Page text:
On October 5, 2017, the ACLU Foundation filed a habeas corpus petition on behalf of a U.S. citizen unlawfully detained by the U.S. military in Iraq as an “enemy combatant” since approximately September 14 for allegedly being an ISIS fighter in Syria.
The habeas case, filed in federal district court in Washington, D.C., asks the court to find the citizen’s military detention unlawful and to rule that the only lawful basis to detain him is under properly filed federal criminal charges. It also asks the court to prohibit the government from transferring the citizen until it decides his case.
The military had detained the citizen in secret, and fought for months to deny him access to counsel or a court. During the case, the government admitted that the American had asked for an attorney. On December 23, 2017, the judge rejected the government’s efforts to dismiss the case and ordered the government to provide the ACLU with unmonitored access to the citizen. On January 3, 2018, ACLU attorneys spoke with the American citizen via a court-ordered videoconference, and the citizen told the ACLU he wanted to proceed with the habeas action with the ACLU as his counsel.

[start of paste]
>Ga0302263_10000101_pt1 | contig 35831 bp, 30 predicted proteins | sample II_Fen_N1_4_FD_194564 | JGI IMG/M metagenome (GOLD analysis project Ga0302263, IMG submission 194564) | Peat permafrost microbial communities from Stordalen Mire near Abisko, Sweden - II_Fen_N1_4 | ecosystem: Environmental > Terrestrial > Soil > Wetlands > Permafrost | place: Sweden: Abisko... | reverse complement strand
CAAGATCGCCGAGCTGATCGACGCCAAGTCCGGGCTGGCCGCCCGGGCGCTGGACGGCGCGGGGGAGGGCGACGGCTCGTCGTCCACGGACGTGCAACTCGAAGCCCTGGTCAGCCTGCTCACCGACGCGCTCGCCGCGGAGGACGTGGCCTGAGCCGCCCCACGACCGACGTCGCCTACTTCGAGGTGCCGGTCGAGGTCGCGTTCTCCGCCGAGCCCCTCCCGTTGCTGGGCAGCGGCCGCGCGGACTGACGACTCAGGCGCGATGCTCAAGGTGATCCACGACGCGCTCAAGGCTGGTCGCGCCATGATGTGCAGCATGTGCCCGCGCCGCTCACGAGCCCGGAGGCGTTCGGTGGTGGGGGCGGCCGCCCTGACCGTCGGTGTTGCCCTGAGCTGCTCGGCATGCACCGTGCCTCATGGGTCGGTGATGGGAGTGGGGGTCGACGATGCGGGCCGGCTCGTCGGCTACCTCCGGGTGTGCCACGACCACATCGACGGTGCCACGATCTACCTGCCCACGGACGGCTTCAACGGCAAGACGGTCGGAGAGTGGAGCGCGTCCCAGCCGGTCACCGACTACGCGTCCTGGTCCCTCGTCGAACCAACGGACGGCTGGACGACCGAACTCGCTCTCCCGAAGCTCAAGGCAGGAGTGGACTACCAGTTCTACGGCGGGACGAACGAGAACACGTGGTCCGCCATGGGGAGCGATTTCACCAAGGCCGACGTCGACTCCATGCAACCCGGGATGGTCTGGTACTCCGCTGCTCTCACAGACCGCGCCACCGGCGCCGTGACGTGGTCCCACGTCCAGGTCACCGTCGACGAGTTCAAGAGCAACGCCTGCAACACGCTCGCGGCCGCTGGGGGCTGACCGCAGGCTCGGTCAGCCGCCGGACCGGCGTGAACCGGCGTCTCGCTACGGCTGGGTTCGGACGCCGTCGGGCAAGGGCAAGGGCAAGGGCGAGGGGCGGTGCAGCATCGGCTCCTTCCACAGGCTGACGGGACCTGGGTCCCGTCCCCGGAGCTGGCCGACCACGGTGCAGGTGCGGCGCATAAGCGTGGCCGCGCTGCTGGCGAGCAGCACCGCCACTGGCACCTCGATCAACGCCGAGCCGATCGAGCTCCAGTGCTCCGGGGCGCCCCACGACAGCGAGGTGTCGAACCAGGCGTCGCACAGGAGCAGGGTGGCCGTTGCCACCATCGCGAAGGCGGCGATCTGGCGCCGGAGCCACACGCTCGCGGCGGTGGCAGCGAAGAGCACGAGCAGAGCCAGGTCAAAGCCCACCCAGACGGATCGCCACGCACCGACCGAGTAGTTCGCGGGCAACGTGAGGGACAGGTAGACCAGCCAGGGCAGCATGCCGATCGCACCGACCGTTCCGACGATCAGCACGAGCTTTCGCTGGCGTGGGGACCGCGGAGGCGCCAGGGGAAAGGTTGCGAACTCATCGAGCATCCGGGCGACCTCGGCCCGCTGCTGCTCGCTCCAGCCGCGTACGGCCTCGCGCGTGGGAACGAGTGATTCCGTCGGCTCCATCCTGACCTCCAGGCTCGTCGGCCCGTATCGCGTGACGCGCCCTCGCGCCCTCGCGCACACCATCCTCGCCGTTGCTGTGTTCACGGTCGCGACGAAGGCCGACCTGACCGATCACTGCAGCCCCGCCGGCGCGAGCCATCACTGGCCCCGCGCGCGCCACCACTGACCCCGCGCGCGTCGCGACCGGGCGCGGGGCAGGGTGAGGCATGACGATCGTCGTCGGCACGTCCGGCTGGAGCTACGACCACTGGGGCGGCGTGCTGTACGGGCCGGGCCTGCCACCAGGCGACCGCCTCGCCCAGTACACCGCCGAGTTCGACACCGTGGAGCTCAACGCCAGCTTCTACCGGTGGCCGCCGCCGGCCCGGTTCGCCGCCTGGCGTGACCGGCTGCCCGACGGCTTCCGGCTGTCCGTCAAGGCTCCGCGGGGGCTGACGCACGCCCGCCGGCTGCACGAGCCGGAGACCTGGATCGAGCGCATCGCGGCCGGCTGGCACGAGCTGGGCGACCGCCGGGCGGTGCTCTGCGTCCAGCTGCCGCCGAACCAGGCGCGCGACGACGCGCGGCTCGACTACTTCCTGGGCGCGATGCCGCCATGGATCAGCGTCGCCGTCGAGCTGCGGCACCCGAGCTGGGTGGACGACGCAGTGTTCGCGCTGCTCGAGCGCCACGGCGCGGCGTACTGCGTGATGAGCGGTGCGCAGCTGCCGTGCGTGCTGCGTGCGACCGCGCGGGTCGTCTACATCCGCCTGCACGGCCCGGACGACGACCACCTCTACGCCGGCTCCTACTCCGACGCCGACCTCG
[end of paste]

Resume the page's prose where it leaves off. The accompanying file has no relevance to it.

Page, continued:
The indefinite detention of an American citizen without charge and without evidence violates the Constitution’s guarantee of due process. If the government cannot justify his detention before a judge, the citizen should be released from custody immediately. If the Trump administration will not respect the citizen’s rights, then the courts must step in to protect them.
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Appeals Court (D.C. Cir.)
District Court (D.D.C.)